Our experts could think of only one scenario in which a federal official's use of personal tax information might influence benefits, and that would be indirectly. If someone applied for a subsidy to purchase a private plan, but officials found that their income was too low to be eligible for the subsidy, they would need to apply instead for Medicaid, the federal-state program that provides health care for the poor. Presumably, Medicaid and the private plan the person had been looking at would offer a different package of benefits.
But even if that happened, there's reason to think that Medicaid would actually offer a better and cheaper package for the beneficiary than private coverage, especially if they have a disability, said Edwin Park, a senior fellow at the liberal Center on Budget and Policy Priorities. And in any case, there's nothing included in any of the health care bills that says that federal officials would be determining specific medical treatments based on information gleaned from a tax return.
• The group was a bit overbroad in characterizing what private information federal officials could look at. While the CWA said that the commissioner would have "the right to look at an individual's tax return to determine what medical benefits or subsidies that person qualifies for," the commissioner would actually have the right to look at the pertinent information from that return — not the entire return. In this case, that would include such information as a taxpayer's filing status, number of dependents and modified adjusted gross income.
• The commissioner would not be looking at everyone's tax information — only the information for people who apply for the affordability credits. (And even then, it's not clear whether the commissioner would request information for every applicant or simply spot-check for audit purposes.)
• Finally, this authority to review tax information isn't new. Under existing law, tax returns, or information from returns, can be shared with federal, state or judicial officials for many reasons, including:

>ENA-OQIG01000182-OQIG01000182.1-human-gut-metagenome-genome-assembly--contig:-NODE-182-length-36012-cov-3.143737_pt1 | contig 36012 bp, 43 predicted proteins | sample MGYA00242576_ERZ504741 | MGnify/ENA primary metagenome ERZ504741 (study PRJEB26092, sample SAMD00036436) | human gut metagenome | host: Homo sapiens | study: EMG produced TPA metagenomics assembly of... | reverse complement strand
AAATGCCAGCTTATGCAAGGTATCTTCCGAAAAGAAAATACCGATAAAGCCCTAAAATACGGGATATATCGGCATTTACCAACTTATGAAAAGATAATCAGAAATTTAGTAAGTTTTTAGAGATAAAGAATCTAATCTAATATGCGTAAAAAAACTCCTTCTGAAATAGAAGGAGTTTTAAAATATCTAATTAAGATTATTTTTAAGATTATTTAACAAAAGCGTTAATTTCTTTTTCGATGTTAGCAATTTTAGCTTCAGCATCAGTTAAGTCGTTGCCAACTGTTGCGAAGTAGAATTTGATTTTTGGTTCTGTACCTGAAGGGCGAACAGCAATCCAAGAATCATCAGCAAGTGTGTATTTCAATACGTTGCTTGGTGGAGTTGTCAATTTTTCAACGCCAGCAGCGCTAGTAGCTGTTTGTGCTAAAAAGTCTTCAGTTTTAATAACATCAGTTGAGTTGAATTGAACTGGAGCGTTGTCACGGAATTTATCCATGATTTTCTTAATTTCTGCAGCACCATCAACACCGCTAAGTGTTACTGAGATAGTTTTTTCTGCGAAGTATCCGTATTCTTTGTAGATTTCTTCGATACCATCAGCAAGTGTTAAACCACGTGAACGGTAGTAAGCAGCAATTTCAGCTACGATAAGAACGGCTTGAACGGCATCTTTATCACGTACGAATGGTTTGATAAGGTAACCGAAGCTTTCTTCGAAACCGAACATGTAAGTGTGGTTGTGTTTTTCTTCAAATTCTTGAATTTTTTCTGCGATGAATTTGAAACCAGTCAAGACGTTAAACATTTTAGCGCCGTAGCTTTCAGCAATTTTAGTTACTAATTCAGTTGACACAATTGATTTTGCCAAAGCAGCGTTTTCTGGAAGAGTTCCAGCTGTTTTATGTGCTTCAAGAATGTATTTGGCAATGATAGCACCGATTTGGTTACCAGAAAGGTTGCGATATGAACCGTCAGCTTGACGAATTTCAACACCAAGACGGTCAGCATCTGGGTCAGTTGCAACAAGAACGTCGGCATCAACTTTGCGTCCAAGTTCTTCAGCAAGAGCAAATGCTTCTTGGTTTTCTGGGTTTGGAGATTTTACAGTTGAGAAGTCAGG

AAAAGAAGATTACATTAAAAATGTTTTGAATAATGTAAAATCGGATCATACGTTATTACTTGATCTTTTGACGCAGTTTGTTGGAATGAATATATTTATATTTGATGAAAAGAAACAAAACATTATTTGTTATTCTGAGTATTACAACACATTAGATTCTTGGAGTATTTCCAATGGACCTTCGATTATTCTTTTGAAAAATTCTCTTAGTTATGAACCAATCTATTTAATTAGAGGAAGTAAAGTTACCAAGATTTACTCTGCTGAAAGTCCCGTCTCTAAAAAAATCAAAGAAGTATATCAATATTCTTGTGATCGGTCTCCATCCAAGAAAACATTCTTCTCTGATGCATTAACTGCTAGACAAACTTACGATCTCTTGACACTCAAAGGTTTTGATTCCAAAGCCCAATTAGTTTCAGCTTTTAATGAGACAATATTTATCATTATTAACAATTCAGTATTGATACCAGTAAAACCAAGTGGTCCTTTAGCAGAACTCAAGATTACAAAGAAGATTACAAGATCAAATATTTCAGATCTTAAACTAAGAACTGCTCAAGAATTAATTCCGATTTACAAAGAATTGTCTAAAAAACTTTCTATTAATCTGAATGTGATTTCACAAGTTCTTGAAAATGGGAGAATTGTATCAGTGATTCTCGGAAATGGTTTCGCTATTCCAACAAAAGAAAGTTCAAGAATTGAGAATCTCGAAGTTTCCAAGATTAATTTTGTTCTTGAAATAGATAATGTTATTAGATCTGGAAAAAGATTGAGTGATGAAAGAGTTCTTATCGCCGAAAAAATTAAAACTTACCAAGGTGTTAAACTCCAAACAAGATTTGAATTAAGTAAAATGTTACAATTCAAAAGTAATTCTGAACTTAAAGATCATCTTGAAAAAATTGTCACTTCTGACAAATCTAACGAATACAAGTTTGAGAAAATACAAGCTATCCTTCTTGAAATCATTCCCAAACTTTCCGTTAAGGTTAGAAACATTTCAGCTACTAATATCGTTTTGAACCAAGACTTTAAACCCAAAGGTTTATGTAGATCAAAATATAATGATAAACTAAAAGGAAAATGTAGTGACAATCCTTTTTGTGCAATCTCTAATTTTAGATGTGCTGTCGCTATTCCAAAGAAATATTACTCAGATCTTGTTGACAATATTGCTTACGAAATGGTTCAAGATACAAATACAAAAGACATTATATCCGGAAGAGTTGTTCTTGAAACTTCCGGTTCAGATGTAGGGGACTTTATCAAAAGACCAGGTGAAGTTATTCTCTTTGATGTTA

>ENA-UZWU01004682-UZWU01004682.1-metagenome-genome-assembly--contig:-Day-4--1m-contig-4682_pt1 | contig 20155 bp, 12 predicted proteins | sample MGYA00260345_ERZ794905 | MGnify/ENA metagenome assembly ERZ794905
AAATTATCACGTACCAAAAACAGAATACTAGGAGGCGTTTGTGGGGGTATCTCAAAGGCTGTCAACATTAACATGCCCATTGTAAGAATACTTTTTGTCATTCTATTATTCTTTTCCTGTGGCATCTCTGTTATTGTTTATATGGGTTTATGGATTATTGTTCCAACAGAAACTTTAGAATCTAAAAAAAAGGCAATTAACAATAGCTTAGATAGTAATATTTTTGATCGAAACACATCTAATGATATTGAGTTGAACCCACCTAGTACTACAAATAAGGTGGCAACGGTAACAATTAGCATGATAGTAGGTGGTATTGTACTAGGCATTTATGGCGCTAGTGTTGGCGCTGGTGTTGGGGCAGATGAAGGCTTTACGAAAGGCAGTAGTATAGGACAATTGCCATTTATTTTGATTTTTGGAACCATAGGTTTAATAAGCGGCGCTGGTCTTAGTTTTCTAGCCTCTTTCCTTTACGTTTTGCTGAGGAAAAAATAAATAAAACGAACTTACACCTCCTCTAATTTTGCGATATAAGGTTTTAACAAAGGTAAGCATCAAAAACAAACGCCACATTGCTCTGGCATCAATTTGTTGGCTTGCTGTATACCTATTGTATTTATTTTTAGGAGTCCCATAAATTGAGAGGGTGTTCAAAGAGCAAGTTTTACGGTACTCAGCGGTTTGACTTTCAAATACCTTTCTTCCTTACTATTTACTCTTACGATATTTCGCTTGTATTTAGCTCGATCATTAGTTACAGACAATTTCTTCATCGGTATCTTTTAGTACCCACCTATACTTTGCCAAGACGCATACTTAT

— Social Security benefits, food stamps, unemployment benefits, and federal housing subsidies
— Tracking down people who are behind in child support or are delinquent on their student loans
— Various forms of Medicare benefits
While we conclude that the CWA is partly right on this one, it has cranked up the hyperbole. Federal officials would be able to look at specific tax information, but they couldn't go through entire returns. And while officials would have the power to see private tax information, they would not be able to use it to decide what specific medical treatments someone would receive. So we find the group's claim Half True.
Published: Thursday, October 29th, 2009 at 5:43 p.m.
of House floor version of health reform bill
Text of Senate Finance Committee health reform bill
U.S. Internal Revenue Code, Section 6103 (Confidentiality and Disclosure of Returns and Return Information), accessed Oct. 28. 2009
E-mail interview with Larry A. Campagna, a tax lawyer with the firm Chamberlain, Hrdlicka, White, Williams & Martin and vice chair of the American Bar Association Tax Section's Committee on Civil and Criminal Tax Penalties, Oct. 28, 2009
E-mail interview with Matthew Beck, House Ways and Means Committee spokesman, Oct. 28, 2009
E-mail interview with Wendy Wright, president of Concerned Women for America, Oct. 28, 2009
E-mail interview with Edwin Park, senior fellow at the Center on Budget and Policy Priorities, Oct. 29, 2009